Finally I hope we can, at least, agree that a single prescription for eyeglasses won't work for everyone. Similarly, I think we can agree that there isnt a single binocular design that will work well with everyone, either. (If that were the case, the market would have been already cornered by only one manufacturer making only one model.)

So, if the Els or SLC works better for you, great! (It doesn't matter a nit, if the reviewer you quoted thinks the NL is a significant step above the Els, even with the glare.) What matters most is what works best for you. I sorry the Nl didn't work out as well for you as they have for me. At least you gave them a try.
 

BabyDov

Well-known member
Supporter
United States
My biggest criticism isn't the glare (which I notice) but the ease of view or lack thereof. After being spoiled by the EL SV and its huge forgiving eyebox (eyebox meaning the range of positions in which I get an uncompromised view), the tradeoff of a very finicky eye placement in exchange for the expansive view is a little frustrating. This is doubly so because I can dart my eyes around without blackouts on the EL but not so on the NL. My facial anatomy must not be in the range that the NL was designed for. The engineers really were pushing the limits.
I am trying to understand your difficulty with correct eye placement. Are you saying you can't find the correct eye cup adjustment in order to avoid blackouts?
Or do you think the eyecup position has little to do with fixing your problem?

For me, finding the correct position was relatively easy with the 6 position cups. I now have equal ease and no blackouts, both with and without glasses. I own the x8 Nl where the EP is larger and may make it less finicky. Perhaps, if you own the x10 or x12 Nl, finding your sweet spot with the eyecup adjustments may be more difficult. I would play with their adjustments along with ther IP position. You may experience blackouts with an IP that is too wide. I did.
 

Loud Green Man

Well-known member
The one positive from 51 pages is that Disciples of ethical optics need not concern themselves with these subtle and subjective failings as they are condemned to a birding life of sub-optimal viewing. Or to be more precise they will never delight in the crystal-clear view provided by the Swarovski, Zeiss or Leica ‘experience’.

LGM
 

Maljunulo

Well-known member
Or to be more precise they will never delight in the crystal-clear view provided by the Swarovski, Zeiss or Leica ‘experience’.

LGM
I'm not really sure if this is said in jest or not, but I think there is some truth in it, no matter how unfashionable such a view may be currently.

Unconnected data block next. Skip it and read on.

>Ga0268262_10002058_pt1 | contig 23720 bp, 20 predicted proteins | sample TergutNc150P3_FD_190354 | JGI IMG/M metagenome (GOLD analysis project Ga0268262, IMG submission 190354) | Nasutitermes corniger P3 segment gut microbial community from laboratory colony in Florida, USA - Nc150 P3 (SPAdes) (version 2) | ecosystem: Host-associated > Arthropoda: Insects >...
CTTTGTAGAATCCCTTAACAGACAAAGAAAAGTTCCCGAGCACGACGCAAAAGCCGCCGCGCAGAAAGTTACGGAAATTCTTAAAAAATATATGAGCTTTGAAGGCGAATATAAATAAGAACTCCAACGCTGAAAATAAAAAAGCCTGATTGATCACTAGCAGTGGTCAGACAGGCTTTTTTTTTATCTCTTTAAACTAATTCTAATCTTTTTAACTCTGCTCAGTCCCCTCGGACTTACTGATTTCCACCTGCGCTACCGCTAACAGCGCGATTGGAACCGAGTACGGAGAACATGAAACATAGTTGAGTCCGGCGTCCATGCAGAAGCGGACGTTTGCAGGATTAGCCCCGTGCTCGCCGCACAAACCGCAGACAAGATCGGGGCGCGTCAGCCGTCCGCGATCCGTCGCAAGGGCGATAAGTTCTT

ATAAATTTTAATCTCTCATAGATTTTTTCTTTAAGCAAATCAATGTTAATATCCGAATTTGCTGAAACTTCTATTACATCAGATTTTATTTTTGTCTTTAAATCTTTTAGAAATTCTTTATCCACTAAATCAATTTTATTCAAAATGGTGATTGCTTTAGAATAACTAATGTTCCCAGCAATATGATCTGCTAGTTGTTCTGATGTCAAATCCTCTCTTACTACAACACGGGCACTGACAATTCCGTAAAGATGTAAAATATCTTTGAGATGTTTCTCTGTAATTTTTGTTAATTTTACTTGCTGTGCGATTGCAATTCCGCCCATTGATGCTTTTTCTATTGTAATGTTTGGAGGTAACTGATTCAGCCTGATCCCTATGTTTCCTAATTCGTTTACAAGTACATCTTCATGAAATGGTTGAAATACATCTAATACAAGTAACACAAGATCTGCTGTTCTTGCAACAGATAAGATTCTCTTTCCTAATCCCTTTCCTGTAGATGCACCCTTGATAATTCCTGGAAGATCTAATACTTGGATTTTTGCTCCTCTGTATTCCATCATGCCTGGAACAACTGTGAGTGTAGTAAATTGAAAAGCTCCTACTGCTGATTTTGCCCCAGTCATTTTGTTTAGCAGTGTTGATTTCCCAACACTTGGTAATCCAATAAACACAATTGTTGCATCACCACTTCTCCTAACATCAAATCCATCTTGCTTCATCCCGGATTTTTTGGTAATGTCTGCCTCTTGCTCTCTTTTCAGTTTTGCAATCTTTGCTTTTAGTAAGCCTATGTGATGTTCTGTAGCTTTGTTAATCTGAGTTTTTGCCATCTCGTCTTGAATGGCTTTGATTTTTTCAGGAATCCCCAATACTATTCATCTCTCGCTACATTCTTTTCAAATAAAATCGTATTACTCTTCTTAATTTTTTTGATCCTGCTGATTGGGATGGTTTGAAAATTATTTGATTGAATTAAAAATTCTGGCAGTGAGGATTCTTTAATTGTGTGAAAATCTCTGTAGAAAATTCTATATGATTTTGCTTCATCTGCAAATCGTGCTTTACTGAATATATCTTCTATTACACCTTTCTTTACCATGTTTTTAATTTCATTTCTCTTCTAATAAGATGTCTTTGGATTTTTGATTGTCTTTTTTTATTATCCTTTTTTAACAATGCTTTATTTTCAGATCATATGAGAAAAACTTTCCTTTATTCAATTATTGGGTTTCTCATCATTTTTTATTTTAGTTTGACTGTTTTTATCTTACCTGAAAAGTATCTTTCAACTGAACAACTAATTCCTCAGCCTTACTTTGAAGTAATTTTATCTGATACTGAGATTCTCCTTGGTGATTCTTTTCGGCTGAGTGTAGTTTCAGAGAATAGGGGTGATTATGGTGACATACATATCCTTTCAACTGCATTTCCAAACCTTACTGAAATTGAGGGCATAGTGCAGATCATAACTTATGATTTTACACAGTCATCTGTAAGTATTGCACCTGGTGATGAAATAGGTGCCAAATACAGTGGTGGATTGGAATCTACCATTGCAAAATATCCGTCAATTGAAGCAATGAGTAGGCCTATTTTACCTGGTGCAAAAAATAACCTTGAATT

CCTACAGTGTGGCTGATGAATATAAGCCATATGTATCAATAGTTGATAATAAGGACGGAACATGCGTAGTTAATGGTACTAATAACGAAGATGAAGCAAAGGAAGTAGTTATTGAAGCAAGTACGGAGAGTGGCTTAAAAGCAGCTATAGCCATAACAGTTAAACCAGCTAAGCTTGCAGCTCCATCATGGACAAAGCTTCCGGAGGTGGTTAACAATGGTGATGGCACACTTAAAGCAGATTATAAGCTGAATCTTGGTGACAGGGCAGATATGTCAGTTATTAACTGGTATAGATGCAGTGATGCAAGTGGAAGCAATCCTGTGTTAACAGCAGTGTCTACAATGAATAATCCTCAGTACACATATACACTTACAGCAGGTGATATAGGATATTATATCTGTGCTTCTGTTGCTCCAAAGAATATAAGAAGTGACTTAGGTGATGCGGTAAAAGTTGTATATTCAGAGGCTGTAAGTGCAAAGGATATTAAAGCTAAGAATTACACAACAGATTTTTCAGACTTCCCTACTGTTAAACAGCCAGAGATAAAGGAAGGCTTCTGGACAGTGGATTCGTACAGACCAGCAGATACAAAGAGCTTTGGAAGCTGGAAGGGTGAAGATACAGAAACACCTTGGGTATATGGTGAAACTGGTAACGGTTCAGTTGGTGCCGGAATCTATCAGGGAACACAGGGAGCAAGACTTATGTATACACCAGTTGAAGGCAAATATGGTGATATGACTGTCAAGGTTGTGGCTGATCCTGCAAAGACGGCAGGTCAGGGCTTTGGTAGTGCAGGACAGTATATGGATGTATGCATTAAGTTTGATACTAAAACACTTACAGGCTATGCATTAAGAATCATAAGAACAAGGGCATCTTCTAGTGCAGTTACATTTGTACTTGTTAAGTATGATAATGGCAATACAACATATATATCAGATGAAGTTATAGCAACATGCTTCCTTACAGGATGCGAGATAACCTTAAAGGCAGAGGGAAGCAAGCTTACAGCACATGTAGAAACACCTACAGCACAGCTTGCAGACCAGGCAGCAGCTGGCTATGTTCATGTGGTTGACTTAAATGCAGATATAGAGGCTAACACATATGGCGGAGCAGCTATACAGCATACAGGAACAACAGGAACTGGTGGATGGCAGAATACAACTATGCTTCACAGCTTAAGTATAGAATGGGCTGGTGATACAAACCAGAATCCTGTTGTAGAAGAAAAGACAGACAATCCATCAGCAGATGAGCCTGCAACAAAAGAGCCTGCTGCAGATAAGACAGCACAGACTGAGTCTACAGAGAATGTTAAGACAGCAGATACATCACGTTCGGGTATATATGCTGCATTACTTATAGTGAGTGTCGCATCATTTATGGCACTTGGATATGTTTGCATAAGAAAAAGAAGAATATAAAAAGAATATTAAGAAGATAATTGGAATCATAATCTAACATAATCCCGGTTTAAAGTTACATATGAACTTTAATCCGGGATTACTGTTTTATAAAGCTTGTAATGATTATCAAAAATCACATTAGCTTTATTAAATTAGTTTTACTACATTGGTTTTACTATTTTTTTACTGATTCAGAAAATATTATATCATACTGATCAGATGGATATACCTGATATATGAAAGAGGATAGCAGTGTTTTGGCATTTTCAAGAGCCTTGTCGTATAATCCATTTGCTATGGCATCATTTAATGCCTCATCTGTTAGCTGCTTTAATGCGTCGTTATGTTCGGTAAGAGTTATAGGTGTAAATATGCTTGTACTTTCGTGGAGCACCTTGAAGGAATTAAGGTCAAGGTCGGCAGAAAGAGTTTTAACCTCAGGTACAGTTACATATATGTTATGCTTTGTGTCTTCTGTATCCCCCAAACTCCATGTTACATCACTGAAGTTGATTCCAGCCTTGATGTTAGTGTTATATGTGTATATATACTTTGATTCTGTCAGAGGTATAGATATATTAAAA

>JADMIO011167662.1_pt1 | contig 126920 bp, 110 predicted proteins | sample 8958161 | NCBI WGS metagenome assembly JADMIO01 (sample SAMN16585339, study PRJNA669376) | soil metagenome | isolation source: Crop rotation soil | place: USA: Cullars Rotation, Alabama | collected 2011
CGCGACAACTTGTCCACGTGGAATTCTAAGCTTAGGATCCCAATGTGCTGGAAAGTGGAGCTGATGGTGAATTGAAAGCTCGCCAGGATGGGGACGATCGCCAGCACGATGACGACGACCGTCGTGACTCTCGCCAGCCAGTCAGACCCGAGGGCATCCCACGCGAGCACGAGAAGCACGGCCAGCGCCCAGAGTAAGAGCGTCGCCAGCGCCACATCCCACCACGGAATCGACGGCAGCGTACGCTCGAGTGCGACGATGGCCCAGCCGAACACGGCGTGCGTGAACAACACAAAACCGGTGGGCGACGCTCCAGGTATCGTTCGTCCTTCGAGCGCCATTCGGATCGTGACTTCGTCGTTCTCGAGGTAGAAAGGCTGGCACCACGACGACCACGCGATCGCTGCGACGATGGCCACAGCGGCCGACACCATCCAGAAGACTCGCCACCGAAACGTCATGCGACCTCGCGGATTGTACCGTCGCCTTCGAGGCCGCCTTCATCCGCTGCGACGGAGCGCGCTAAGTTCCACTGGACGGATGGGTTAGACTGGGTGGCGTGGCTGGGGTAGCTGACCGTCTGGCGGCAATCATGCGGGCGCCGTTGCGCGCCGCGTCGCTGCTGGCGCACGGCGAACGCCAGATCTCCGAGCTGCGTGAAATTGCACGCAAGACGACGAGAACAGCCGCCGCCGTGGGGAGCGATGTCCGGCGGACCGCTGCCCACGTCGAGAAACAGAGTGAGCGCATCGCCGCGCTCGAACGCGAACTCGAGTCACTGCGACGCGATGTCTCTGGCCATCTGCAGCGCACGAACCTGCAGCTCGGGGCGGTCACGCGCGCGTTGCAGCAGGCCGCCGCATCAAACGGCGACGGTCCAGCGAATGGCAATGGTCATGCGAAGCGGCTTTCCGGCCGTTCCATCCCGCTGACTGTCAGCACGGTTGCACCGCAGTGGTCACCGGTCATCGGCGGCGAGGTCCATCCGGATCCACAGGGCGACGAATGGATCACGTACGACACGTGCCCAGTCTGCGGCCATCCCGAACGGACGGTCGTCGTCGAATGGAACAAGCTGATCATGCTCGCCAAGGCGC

SeldomPerched

Well-known member
I suggest you try a Zeiss Victory FL 10x56----I could not notice any glare when using them even in the most difficult situations (and that without making use of the great suggestions in the previous posts like covering both the objective lenses and the oculars....). I have never tried an FL 8x56 but I would expect they are very glare resistant too.
Hi, PeterPS, I have just been trying out my FL 8x56 a day or two ago, thinking I might sell it because of the slightly awkward size and weight for holding still after the first few minutes, but no, it's so good I know I'd regret doing that despite the 'sensible reasoning'. It's due to be sunny tomorrow so I will have a go at the glare inducement game and report back. Even if it does glare, I don't care as it's just so good and has such an easy view. All my few Zeiss are pre-owned and still absolutely fabulous (as well as now discontinued).

Is the FL 10x56 a wonderglass as well? From your post it sounds as if it could be.

Tom
 

Vespobuteo

Well-known member
May I ask - how would you describe "real life" eye relief of the NL compared to EL, SF or Noctivid? Wearing glasses, eye relief of EL 8.5x42 is not enough for me, SF 8x42 is just OK, Noctivid 8x42 has a little more than I need (and feels perfect). Where does the NL fit in? Thanks.

Considering "effective" eye relief (when using glasses with eye cups down) I would say that the NL
have about the same or slightly more effective ER than the EL/SV.

The eye cup rims on the NL:s are shallower than on the EL/SV (when in the lowest position) but on the other hand the apparent FOV is larger on the NL and can make it harder to see the whole FOV on the NL:s.

IMO the Noctivids have clearly more effective ER than both EL/SV and NL. The SF:s are somewhere in between.

Roger Vine (who uses glasses) seems to rate eye relief for NL, EL/SV and SF about the same way.

"Eye relief: it says 18mm in the brochure and 18mm is what I measured, from the rim of the eye cup. That’s actually more than the ELs I tested (though they claim 20mm)! It’s plenty. I can comfortably enjoy that whole big field. But note that it's a millimetre or two less than I measured for Zeiss' 8x42 SFs and so perhaps a touch less comfortable as the result."


But what works for you, you really must try for yourself.
 
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Gijs van Ginkel

Well-known member
Using a Ramsden dynameter I found an eyerelief of 18 mm for the NL pure 8x42 and 19 mm for the EL-SV 8,5x42 . The distances are measured from the surfaces of the eyepiece lens.
Gijs van Ginkel
 

Canip

Well-known member
For what it's worth, here my measurements with the Trioptics Dynameter of the usable eye relief, i.e measured from the rim of the fully retracted eyecups (not form the surface of the eyelens):